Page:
Requiring the TSA to follow the formal rule-making procedure is important, because one of the essential steps in that process is the solicitation of public feedback. American travelers will have the opportunity to voice their concerns about the TSA’s policy, and the agency will be required to respond to those concerns. Given that so many of the TSA’s policies are shrouded in secrecy, forcing the TSA to explain its policies will be a much-needed source of transparency. And if the rationale for using the machines is as flimsy as some critics charge, perhaps the exercise will cause the agency to re-consider the decision to use them.
I’d argue it’s also important because they were given a court order. If government agencies can simply ignore the Judicial Branch of the government, that’s the end of everything, folks. Game over. We’re living in a totalitarian state.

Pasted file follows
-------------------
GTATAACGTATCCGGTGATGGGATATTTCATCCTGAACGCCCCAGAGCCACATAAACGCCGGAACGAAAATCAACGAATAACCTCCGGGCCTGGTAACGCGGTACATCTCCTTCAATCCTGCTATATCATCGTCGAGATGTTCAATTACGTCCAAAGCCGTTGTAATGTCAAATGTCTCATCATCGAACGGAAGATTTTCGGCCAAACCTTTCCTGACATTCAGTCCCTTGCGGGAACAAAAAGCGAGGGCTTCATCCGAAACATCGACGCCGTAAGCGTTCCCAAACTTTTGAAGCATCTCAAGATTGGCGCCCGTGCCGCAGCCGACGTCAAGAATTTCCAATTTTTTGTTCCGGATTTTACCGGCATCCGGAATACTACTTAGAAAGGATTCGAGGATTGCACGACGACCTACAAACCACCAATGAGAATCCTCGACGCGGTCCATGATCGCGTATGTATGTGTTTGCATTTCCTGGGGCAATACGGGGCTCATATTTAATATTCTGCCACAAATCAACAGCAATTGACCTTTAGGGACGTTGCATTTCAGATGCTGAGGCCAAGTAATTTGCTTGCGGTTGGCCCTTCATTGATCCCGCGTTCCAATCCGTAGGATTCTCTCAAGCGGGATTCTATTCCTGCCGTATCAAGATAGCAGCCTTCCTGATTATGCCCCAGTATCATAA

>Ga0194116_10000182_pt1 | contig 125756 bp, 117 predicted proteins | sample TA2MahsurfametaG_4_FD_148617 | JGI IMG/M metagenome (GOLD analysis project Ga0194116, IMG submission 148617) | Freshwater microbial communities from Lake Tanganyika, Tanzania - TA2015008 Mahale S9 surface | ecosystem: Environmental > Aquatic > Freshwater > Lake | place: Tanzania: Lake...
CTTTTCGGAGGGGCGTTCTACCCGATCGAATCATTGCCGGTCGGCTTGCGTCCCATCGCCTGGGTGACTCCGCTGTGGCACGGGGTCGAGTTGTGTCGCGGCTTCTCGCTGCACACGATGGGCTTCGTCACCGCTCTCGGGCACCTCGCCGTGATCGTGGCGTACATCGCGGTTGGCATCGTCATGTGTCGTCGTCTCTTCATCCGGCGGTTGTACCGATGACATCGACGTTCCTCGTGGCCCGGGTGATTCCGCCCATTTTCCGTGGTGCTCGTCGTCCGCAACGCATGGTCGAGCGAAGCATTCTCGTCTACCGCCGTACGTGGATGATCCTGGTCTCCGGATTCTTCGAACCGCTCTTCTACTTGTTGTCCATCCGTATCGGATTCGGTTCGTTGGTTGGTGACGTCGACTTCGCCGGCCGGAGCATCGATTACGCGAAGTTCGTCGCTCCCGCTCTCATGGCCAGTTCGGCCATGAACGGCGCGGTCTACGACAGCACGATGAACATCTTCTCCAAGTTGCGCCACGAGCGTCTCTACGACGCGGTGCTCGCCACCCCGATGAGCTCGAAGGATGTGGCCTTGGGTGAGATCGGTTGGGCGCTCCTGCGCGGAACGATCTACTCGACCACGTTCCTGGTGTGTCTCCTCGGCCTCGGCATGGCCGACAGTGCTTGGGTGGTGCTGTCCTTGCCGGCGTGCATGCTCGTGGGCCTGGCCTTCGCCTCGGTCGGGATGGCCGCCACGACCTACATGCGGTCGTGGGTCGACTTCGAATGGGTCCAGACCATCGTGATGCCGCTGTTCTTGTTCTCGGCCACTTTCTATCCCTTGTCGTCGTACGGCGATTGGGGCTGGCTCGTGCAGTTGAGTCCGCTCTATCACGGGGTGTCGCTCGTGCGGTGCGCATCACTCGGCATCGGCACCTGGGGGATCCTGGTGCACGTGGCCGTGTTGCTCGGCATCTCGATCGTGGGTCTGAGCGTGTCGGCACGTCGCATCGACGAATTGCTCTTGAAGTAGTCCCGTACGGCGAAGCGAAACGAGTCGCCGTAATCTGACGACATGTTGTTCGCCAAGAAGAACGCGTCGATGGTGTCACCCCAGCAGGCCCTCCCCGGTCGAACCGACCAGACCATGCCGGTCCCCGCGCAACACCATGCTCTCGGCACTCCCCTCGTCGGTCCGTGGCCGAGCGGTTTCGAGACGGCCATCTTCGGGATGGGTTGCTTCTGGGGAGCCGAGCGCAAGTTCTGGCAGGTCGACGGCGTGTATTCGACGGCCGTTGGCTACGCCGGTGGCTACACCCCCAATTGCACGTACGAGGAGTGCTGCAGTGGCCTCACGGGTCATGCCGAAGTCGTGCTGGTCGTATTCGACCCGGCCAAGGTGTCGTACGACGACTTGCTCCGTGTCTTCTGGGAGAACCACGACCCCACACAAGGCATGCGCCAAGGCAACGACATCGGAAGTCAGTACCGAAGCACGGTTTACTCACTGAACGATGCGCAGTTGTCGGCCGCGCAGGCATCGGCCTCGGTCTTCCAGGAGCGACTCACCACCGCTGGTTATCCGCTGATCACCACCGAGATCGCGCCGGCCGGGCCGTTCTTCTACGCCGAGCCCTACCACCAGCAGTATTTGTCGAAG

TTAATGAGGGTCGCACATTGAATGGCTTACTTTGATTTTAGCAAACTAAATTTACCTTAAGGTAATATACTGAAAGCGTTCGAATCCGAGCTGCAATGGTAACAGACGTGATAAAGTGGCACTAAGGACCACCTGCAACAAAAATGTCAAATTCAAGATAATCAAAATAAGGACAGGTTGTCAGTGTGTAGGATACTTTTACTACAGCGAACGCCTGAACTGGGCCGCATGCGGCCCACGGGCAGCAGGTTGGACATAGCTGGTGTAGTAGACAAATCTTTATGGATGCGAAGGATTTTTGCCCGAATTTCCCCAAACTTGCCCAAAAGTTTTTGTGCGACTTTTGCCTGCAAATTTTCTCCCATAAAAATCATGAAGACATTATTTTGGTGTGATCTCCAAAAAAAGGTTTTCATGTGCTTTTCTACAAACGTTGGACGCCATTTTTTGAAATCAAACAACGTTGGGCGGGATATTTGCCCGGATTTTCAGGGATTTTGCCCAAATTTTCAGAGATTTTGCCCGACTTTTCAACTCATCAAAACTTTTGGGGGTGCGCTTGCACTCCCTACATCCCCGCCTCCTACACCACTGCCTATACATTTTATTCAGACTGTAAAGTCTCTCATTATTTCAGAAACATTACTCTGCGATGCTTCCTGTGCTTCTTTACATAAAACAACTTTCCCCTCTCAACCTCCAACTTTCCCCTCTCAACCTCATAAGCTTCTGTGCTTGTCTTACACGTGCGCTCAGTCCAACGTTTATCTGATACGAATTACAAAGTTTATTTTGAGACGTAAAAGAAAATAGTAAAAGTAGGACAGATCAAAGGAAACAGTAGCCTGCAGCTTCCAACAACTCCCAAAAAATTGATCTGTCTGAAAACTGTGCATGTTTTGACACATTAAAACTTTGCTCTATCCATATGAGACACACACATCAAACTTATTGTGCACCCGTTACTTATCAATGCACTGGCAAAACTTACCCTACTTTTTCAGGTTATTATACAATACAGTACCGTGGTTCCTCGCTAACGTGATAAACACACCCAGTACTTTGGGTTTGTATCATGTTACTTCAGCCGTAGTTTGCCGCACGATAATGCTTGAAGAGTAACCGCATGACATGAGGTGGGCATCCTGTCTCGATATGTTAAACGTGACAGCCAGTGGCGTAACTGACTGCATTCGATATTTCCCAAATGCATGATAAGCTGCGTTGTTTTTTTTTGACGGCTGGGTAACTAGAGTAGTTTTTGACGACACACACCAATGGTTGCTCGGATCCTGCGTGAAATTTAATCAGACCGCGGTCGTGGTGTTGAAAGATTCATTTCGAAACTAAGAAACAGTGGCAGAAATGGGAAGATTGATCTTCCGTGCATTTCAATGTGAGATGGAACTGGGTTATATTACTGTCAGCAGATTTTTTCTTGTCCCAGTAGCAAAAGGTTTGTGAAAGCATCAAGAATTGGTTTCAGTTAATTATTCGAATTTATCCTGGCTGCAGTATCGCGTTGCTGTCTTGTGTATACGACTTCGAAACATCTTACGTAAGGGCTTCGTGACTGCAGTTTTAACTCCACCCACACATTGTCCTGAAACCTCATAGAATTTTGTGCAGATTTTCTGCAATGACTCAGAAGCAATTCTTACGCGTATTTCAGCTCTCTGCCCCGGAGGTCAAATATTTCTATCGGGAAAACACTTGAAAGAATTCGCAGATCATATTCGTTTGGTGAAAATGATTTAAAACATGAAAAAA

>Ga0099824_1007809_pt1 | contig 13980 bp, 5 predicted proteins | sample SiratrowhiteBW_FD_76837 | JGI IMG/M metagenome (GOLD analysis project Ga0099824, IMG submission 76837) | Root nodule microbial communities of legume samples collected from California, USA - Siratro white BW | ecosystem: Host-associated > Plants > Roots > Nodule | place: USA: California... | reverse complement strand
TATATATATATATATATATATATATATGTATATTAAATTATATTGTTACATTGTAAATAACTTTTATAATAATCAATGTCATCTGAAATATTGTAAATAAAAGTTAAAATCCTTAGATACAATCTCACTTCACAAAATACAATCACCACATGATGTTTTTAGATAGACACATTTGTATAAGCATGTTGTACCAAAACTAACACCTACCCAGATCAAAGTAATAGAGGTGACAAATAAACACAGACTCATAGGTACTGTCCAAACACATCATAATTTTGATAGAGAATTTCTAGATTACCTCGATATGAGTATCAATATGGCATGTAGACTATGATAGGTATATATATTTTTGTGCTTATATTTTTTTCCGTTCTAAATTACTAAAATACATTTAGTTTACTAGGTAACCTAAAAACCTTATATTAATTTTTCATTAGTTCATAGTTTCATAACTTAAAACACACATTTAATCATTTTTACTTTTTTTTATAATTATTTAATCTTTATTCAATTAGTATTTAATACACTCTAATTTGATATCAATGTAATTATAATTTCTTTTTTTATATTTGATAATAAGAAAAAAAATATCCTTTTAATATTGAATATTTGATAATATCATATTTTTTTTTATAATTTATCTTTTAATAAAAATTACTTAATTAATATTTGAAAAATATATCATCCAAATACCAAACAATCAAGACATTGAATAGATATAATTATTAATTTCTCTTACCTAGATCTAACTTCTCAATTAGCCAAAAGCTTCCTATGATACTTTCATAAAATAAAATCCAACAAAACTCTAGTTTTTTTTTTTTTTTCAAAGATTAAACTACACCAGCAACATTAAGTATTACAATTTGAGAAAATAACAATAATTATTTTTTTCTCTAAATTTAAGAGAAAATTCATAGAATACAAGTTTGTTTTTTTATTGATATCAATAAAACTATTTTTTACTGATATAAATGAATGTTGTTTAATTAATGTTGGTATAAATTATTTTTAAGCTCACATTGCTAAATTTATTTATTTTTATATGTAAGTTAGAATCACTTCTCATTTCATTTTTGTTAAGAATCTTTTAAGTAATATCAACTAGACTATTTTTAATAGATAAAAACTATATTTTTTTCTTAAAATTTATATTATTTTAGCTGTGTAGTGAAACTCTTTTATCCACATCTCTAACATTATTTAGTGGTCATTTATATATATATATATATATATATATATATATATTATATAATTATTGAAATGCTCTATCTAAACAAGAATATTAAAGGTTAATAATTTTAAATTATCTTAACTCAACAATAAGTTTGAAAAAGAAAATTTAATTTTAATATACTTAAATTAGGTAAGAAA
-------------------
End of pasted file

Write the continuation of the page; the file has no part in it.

At least give us the illusion that we still have some control over what our government subjects us to, here. Play along for show. That’s what the TSA is best at, anyway, right?
What’s the worst that can happen? A bunch of lefty liberals write their objections in the formal procedure, and you ignore them and do what you want, anyway. No harm done, and it won’t even generate much bad press, because most Americans are too scared of their own shadow to think rationally about what does and doesn’t make them safer.
The fact that The TSA has simply ignored the order all this time demonstrates a level of arrogance that, frankly, is very frightening. If they don’t even have to pretend to follow the rule of law, what will they do next?